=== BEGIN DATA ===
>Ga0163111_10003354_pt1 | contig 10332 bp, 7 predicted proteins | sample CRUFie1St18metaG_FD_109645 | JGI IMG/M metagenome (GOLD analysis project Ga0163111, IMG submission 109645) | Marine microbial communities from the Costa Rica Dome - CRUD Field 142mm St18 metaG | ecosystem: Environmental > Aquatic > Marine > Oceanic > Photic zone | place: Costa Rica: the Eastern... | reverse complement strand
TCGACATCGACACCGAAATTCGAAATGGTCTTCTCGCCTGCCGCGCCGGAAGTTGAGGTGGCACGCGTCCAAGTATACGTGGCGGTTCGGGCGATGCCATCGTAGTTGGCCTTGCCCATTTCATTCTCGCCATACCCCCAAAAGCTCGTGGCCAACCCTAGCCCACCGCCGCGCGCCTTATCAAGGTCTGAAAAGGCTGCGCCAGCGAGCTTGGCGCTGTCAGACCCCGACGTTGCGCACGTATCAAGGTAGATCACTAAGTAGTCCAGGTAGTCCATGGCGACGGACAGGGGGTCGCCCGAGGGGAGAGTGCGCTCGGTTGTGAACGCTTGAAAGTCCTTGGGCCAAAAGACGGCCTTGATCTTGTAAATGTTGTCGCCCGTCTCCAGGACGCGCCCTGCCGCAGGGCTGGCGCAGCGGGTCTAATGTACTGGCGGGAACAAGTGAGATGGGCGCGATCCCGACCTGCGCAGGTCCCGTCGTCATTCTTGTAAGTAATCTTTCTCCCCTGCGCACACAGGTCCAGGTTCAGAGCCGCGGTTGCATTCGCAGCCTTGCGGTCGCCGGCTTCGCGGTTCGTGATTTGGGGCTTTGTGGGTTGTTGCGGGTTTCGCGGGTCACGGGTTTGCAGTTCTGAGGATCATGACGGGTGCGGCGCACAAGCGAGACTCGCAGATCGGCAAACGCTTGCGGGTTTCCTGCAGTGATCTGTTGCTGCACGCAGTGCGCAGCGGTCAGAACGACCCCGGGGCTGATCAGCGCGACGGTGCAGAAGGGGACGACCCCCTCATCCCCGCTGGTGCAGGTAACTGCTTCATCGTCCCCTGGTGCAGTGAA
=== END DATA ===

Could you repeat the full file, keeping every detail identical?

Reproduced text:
>Ga0163111_10003354_pt1 | contig 10332 bp, 7 predicted proteins | sample CRUFie1St18metaG_FD_109645 | JGI IMG/M metagenome (GOLD analysis project Ga0163111, IMG submission 109645) | Marine microbial communities from the Costa Rica Dome - CRUD Field 142mm St18 metaG | ecosystem: Environmental > Aquatic > Marine > Oceanic > Photic zone | place: Costa Rica: the Eastern... | reverse complement strand
TCGACATCGACACCGAAATTCGAAATGGTCTTCTCGCCTGCCGCGCCGGAAGTTGAGGTGGCACGCGTCCAAGTATACGTGGCGGTTCGGGCGATGCCATCGTAGTTGGCCTTGCCCATTTCATTCTCGCCATACCCCCAAAAGCTCGTGGCCAACCCTAGCCCACCGCCGCGCGCCTTATCAAGGTCTGAAAAGGCTGCGCCAGCGAGCTTGGCGCTGTCAGACCCCGACGTTGCGCACGTATCAAGGTAGATCACTAAGTAGTCCAGGTAGTCCATGGCGACGGACAGGGGGTCGCCCGAGGGGAGAGTGCGCTCGGTTGTGAACGCTTGAAAGTCCTTGGGCCAAAAGACGGCCTTGATCTTGTAAATGTTGTCGCCCGTCTCCAGGACGCGCCCTGCCGCAGGGCTGGCGCAGCGGGTCTAATGTACTGGCGGGAACAAGTGAGATGGGCGCGATCCCGACCTGCGCAGGTCCCGTCGTCATTCTTGTAAGTAATCTTTCTCCCCTGCGCACACAGGTCCAGGTTCAGAGCCGCGGTTGCATTCGCAGCCTTGCGGTCGCCGGCTTCGCGGTTCGTGATTTGGGGCTTTGTGGGTTGTTGCGGGTTTCGCGGGTCACGGGTTTGCAGTTCTGAGGATCATGACGGGTGCGGCGCACAAGCGAGACTCGCAGATCGGCAAACGCTTGCGGGTTTCCTGCAGTGATCTGTTGCTGCACGCAGTGCGCAGCGGTCAGAACGACCCCGGGGCTGATCAGCGCGACGGTGCAGAAGGGGACGACCCCCTCATCCCCGCTGGTGCAGGTAACTGCTTCATCGTCCCCTGGTGCAGTGAA